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Even though your cat is unique, you’ll find that they share lots of similarities with others of the same breed. Their tufted ears, the golden eyes or the loud meow may even come from a purebred ancestor. But how many cat breeds are there, anyway?
The History of Cat Breeds
According to National Geographic, cats first started hanging around human settlements and eating the rodents that threatened our grain stores as early as eight thousand years ago. It wasn't until the nineteenth century, however, that cat fanciers started breeding cats deliberately for a specific appearance or demeanour. A select few cats, such as the Egyptian Mau, mostly resemble their wild ancestors from the deserts of the Middle East (or in the case of the Maine Coon, snowy North America). But overall, most breeds are the result of human tinkering with one of nature's most purr-fect animal companions.
Unlike dogs, cats have changed very little genetically from the wild cats that first hung around our ancient farms. Since cats were never bred for specific hunting or herding tasks the way dogs were, their variations are more subtle than, say, the difference between a Rottweiler and a beagle.
How Many Breeds Are There?
Finding out how many cat breeds exist in the world depends on where you look for your information. International cat registries and other organisations all list different qualifications for the breeds they accept, and the total number varies among them—though there are far fewer recognised cat breeds than there are dog breeds. While Encyclopaedia Britannica only lists fifteen cat breeds, The International Cat Association, the world's largest genetic registry of pedigreed cats, recognises seventy-three different kinds. Many other well-recognised registries and associations tend to fall between those two numbers.
For example, The Governing Council of the Cat Fancy (GCCF), the UK’s premier cat registration body, recognises 40 different breeds as of 2022. The Fédération Internationale Féline, with member organisations in forty countries, recognises forty-eight breeds broken down into four categories.
There are a few reasons why various associations qualify cat breeds differently. The simplest reason is the overall classification. Some registries won't consider non-pedigreed cats that don't have their parents' names and breeds traced back a certain number of generations. Additionally, some associations include multiple types of cats in one classification, while others separate them into their own categories.
So, how many cat breeds are there? There's no single determined number — just one more piece of evidence that cats like to follow their own rules.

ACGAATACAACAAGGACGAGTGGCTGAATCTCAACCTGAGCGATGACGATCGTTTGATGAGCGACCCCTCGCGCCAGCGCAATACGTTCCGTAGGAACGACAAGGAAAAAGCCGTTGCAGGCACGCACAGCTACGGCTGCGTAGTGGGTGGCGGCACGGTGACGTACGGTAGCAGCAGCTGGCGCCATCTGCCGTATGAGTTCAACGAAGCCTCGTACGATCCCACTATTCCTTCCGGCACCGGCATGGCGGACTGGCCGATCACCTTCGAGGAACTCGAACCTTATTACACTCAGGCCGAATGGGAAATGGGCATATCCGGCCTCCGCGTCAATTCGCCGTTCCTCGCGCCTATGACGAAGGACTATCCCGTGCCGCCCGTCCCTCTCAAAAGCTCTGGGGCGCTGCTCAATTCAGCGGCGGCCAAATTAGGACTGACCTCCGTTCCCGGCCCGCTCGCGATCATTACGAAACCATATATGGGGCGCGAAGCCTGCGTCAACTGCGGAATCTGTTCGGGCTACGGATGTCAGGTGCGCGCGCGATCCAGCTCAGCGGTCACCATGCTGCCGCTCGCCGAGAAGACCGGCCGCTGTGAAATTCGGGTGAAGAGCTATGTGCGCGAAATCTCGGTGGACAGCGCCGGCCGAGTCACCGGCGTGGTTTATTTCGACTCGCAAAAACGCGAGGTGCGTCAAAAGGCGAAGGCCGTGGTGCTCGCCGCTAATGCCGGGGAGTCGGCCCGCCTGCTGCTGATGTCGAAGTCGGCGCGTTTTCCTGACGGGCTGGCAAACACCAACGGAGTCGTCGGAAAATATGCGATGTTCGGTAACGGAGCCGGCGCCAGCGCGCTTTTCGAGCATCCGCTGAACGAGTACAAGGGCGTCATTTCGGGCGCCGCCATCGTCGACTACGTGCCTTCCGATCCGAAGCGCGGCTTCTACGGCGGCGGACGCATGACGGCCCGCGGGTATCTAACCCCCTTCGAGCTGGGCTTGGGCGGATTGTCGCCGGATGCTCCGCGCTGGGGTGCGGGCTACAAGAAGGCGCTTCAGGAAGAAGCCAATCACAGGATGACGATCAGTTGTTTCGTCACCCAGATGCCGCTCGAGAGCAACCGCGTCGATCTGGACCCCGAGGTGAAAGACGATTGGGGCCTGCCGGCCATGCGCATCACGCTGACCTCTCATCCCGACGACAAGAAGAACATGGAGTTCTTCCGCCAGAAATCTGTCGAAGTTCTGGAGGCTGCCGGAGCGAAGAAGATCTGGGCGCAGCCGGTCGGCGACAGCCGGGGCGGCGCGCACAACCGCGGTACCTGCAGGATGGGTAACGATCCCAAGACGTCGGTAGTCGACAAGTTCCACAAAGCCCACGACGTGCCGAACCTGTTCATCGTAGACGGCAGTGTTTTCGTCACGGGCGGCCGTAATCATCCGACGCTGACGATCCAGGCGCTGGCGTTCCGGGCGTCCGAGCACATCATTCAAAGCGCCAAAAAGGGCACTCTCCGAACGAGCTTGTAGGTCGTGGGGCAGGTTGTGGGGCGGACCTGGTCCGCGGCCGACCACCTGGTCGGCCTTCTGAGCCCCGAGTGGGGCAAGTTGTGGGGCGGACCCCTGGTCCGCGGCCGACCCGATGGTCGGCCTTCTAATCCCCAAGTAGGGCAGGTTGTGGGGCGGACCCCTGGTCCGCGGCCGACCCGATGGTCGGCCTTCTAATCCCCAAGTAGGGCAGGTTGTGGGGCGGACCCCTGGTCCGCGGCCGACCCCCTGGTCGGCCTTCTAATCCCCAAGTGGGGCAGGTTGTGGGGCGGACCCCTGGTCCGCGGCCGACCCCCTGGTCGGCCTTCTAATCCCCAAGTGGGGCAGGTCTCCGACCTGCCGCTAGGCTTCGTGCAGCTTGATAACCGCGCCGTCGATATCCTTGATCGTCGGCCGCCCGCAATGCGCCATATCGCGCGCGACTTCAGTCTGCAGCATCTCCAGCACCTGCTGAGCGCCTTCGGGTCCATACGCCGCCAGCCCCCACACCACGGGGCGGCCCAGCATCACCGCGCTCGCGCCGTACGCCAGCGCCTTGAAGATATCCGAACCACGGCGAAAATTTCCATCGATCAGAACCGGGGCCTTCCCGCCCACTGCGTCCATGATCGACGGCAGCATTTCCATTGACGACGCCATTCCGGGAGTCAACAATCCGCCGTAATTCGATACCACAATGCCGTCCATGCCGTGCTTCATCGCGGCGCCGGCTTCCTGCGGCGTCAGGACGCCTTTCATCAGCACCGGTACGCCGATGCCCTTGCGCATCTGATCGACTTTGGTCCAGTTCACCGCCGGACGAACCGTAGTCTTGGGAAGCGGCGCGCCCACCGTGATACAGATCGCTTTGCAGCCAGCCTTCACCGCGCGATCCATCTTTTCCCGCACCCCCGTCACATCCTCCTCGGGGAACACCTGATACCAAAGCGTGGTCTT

Are New Cat Breeds Ever Accepted?
Generally, the breed lists accepted by registries often stay the same. However, new breeds are occasionally developed or introduced to the country and aim for recognition. For example, the GCCF granted preliminary recognition to the Lykoi breed in 2020.
Cat breeds are also often developed from a few cats that shared a certain genetic trait. If that trait is poorly understood or connected to a genetic tendency for a certain disease, breeding can become controversial. The GCCF and other organisations maintain strict rules for breeders to ensure that purebred cats are healthy and not predisposed to inherited disorders.
Whether a cat has blue eyes, five toes or a gorgeous set of stripes, the best kind of cat is the one that wants to come home with you! There are thousands of cats in shelters that may not be purebred, but are waiting for you to give them a forever home. If you're trying to learn more about your own cat's breed or are considering adopting a new cat, take some time to learn about their unique breed traits. Your vet will be able to provide you with the best information about your pet and what they need to be happy and healthy. Also, don't forget to check out mix-breed cats, too. There are thousands of these cats available for adoption every year in the United Kingdom, many of which carry similar genetic traits of the pedigreed cats that form their ancestry. When it comes to loving a cat, it doesn't matter how many breeds there are because the best cat for you will have its own unique traits that you can't help but fall for.
Erin Ollila believes in the power of words and how a message can inform—and even transform—its intended audience. Her writing can be found all over the internet and in print, and includes interviews, ghostwriting, blog posts, and creative non-fiction. Erin is a geek for SEO and all things social media. She graduated from Fairfield University with an M.F.A. in Creative Writing. Reach out to her on Twitter @ReinventingErin or learn more about her at http://erinollila.com.
Reviewed by Dr. Hein Meyer, DVM, PhD, Dipl-ECVIM-CA